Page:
How Do You Fix Dental Bone Loss in Teeth?


Did you know that the human body can reabsorb bone tissue and also regenerate bone tissue that has been lost?  Bone matter is living tissue that requires stimulation and exercise to maintain its health. The teeth are the most significant force that maintains the vitality of the bone tissue, which needs to flex its strength when supporting a tooth through its daily actions. When the force of the teeth on the bone is compromised, either due to disease, tooth loss, or orthodontic adjustments, the bone isn’t stimulated adequately and gradually begins to atrophy and resorb into the body. When the bone resorbs, this can lead to a sunken appearance in the face and can have adverse effects on the stability of the remaining teeth, and it can also cause complications for future tooth-replacement options. Patients can often delay or even prevent bone loss with some lifestyle changes and good professional care, and, when bone loss has already occurred, dentists can use bone grafts and tissue-regeneration therapies to rebuild bone and create a stable foundation for permanent dental restorations like dental implants.


Bone grows when it is signaled to do so by osteoblasts that transmit stimulus from bodily movements to the bone tissues they stimulate. In the jaws, the primary stimulus comes from pressure exerted on the teeth during chewing, talking, and other daily activities that use the mouth and teeth. When the bone receives a stimulus signal via the osteoblasts, bone tissue continues to regenerate and remain healthy and strong. When this stimulus is missing, however, in the absence of a tooth that’s doing the work, the body perceives that the bone is no longer needed, and osteoclasts begin to break down the bone so the tissue can be reused in other parts of the body.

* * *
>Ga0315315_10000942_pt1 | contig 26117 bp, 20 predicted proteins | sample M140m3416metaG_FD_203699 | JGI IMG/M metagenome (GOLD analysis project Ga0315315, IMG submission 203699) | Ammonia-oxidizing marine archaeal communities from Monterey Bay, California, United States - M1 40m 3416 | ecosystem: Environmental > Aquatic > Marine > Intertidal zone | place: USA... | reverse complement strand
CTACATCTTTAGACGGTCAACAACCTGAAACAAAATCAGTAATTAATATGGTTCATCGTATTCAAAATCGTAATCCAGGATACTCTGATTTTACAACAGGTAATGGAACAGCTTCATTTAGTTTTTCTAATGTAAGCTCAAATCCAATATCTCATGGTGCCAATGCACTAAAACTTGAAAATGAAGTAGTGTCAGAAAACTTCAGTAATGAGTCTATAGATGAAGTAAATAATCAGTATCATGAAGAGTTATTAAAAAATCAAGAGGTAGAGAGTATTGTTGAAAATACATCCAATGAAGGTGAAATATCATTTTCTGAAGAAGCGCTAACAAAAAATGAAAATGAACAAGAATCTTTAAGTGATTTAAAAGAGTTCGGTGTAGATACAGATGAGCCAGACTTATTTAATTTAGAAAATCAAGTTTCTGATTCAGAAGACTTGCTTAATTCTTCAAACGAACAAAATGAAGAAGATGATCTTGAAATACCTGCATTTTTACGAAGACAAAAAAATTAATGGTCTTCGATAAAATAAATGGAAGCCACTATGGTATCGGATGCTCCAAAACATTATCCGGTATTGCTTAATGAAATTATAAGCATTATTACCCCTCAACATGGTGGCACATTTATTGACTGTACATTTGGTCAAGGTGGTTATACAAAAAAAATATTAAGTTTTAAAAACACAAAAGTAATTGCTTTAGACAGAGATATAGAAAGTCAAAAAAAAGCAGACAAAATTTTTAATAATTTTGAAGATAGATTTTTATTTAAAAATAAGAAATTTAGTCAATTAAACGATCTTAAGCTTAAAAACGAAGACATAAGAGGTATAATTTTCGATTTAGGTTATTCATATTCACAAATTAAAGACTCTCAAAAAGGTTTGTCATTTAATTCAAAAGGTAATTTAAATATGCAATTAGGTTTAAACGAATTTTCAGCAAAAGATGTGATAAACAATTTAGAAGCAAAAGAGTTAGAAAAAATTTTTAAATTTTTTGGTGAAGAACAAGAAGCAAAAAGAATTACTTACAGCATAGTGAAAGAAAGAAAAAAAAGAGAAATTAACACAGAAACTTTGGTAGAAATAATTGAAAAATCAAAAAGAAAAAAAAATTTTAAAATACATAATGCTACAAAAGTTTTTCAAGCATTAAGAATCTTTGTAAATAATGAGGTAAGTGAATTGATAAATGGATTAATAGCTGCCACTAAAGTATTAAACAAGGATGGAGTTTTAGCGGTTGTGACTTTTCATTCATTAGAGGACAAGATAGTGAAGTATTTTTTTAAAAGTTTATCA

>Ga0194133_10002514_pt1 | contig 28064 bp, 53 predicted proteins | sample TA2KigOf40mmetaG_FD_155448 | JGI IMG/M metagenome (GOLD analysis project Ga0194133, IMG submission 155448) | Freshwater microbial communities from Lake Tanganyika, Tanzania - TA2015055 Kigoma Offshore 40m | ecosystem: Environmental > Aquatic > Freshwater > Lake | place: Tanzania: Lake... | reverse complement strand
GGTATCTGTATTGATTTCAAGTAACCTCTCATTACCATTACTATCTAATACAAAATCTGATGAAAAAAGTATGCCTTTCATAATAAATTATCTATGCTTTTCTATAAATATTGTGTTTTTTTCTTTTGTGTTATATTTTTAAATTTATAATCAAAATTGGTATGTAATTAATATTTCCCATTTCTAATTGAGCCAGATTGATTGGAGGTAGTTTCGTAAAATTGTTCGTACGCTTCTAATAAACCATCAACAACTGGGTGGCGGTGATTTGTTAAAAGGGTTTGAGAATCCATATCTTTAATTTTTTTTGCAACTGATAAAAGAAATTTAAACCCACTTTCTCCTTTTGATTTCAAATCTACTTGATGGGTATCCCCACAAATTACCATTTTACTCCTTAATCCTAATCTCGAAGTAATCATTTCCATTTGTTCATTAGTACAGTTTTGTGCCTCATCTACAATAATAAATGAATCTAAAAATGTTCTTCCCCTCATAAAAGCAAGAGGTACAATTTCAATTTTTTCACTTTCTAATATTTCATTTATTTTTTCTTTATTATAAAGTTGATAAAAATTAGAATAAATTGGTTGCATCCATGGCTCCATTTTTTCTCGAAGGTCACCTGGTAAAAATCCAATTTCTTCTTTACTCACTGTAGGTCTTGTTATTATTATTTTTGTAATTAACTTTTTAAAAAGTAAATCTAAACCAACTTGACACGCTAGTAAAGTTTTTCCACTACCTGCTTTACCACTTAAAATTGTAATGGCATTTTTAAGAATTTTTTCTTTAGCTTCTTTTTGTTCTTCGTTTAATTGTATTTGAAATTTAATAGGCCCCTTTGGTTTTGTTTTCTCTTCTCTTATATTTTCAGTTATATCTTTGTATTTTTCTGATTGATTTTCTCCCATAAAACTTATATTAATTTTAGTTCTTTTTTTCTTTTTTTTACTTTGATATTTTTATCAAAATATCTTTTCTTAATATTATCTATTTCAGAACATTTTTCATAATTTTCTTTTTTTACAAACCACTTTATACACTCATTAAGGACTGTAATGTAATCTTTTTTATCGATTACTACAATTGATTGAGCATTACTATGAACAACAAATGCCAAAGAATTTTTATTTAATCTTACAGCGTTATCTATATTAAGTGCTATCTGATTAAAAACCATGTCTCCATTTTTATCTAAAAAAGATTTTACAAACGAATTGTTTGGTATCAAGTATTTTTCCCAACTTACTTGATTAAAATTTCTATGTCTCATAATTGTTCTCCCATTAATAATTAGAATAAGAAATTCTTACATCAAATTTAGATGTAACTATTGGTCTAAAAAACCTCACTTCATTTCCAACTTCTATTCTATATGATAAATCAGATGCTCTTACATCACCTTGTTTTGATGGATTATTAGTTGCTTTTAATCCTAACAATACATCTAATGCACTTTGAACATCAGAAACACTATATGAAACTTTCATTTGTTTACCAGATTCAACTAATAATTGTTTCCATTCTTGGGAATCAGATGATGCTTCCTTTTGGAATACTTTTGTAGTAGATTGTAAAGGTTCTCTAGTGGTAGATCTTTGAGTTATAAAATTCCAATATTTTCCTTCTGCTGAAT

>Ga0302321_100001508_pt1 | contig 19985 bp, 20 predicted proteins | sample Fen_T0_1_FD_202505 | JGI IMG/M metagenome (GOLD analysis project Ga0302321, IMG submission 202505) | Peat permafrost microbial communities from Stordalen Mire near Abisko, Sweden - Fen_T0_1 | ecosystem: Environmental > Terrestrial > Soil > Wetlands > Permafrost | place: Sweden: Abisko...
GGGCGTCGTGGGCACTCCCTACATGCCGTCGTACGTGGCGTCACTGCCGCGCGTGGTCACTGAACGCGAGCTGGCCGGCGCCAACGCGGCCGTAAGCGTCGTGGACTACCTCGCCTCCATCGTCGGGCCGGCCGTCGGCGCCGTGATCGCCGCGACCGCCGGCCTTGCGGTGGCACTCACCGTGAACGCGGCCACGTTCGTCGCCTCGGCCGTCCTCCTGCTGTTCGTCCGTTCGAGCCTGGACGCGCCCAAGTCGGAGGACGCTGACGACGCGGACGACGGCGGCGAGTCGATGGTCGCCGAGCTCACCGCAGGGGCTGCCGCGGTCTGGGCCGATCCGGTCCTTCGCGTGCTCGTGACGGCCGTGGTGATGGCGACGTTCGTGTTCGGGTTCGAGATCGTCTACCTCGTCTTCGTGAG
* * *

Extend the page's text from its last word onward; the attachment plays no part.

Dental bone loss that is caused by injury or trauma to the face has a more clear cause and can also have more clear treatment solutions. The gradual bone loss caused by the absence of healthy teeth occurs more slowly and often presents a variety of symptoms with a breadth of destructive effects. Bone loss can happen because of advanced periodontal disease, in which colonies of destructive bacteria infect the oral tissues, destroying them. Tooth loss also leads to dental bone loss, and bone loss can occur more rapidly when it is exacerbated by osteoporosis, a condition that is characterized by brittle bones and that arises frequently in aging populations.


The most efficient way to stop bone loss is to replace missing teeth as soon as possible. Dental implants mimic the natural tooth root, stimulating the bone tissue and encouraging its vitality while providing a permanent dental replacement option. Any treatment for bone loss will usually include concurrently addressing existing gum disease or periodontal disease through home hygiene and professional dental treatments. These treatments can remove infected tissue and disinfect diseased sites, supporting the health of all the oral tissues, including the bone. When significant bone loss has occurred, dentists recommend bone grafts to replace healthy bone before proceeding with dental restoration treatments like dental implants. The progression of dental bone loss can often be slowed with lifestyle changes like improved nutrition or quitting smoking, and proper oral hygiene remains the optimal way to prevent dental bone loss from happening in the first place.

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